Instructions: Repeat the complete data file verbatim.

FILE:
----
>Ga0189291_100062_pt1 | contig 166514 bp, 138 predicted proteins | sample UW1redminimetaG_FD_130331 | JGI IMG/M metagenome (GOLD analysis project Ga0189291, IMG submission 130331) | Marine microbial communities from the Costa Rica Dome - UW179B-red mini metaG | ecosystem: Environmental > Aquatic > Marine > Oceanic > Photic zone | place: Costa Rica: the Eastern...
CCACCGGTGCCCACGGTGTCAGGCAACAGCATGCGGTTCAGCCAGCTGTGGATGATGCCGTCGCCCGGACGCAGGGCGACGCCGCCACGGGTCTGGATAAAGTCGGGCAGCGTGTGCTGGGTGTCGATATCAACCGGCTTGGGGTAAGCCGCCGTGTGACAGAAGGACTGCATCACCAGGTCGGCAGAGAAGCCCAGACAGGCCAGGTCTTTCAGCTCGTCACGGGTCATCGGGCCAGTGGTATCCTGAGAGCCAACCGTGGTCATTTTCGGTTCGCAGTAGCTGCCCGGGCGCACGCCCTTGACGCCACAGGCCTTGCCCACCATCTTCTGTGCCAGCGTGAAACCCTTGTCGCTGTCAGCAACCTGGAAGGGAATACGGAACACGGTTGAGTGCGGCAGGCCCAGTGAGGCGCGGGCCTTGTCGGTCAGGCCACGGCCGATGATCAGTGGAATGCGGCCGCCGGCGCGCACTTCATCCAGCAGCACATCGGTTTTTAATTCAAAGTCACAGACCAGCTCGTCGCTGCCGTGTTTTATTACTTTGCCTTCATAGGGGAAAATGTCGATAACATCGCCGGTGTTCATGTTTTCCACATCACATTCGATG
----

>Ga0189291_100062_pt1 | contig 166514 bp, 138 predicted proteins | sample UW1redminimetaG_FD_130331 | JGI IMG/M metagenome (GOLD analysis project Ga0189291, IMG submission 130331) | Marine microbial communities from the Costa Rica Dome - UW179B-red mini metaG | ecosystem: Environmental > Aquatic > Marine > Oceanic > Photic zone | place: Costa Rica: the Eastern...
CCACCGGTGCCCACGGTGTCAGGCAACAGCATGCGGTTCAGCCAGCTGTGGATGATGCCGTCGCCCGGACGCAGGGCGACGCCGCCACGGGTCTGGATAAAGTCGGGCAGCGTGTGCTGGGTGTCGATATCAACCGGCTTGGGGTAAGCCGCCGTGTGACAGAAGGACTGCATCACCAGGTCGGCAGAGAAGCCCAGACAGGCCAGGTCTTTCAGCTCGTCACGGGTCATCGGGCCAGTGGTATCCTGAGAGCCAACCGTGGTCATTTTCGGTTCGCAGTAGCTGCCCGGGCGCACGCCCTTGACGCCACAGGCCTTGCCCACCATCTTCTGTGCCAGCGTGAAACCCTTGTCGCTGTCAGCAACCTGGAAGGGAATACGGAACACGGTTGAGTGCGGCAGGCCCAGTGAGGCGCGGGCCTTGTCGGTCAGGCCACGGCCGATGATCAGTGGAATGCGGCCGCCGGCGCGCACTTCATCCAGCAGCACATCGGTTTTTAATTCAAAGTCACAGACCAGCTCGTCGCTGCCGTGTTTTATTACTTTGCCTTCATAGGGGAAAATGTCGATAACATCGCCGGTGTTCATGTTTTCCACATCACATTCGATG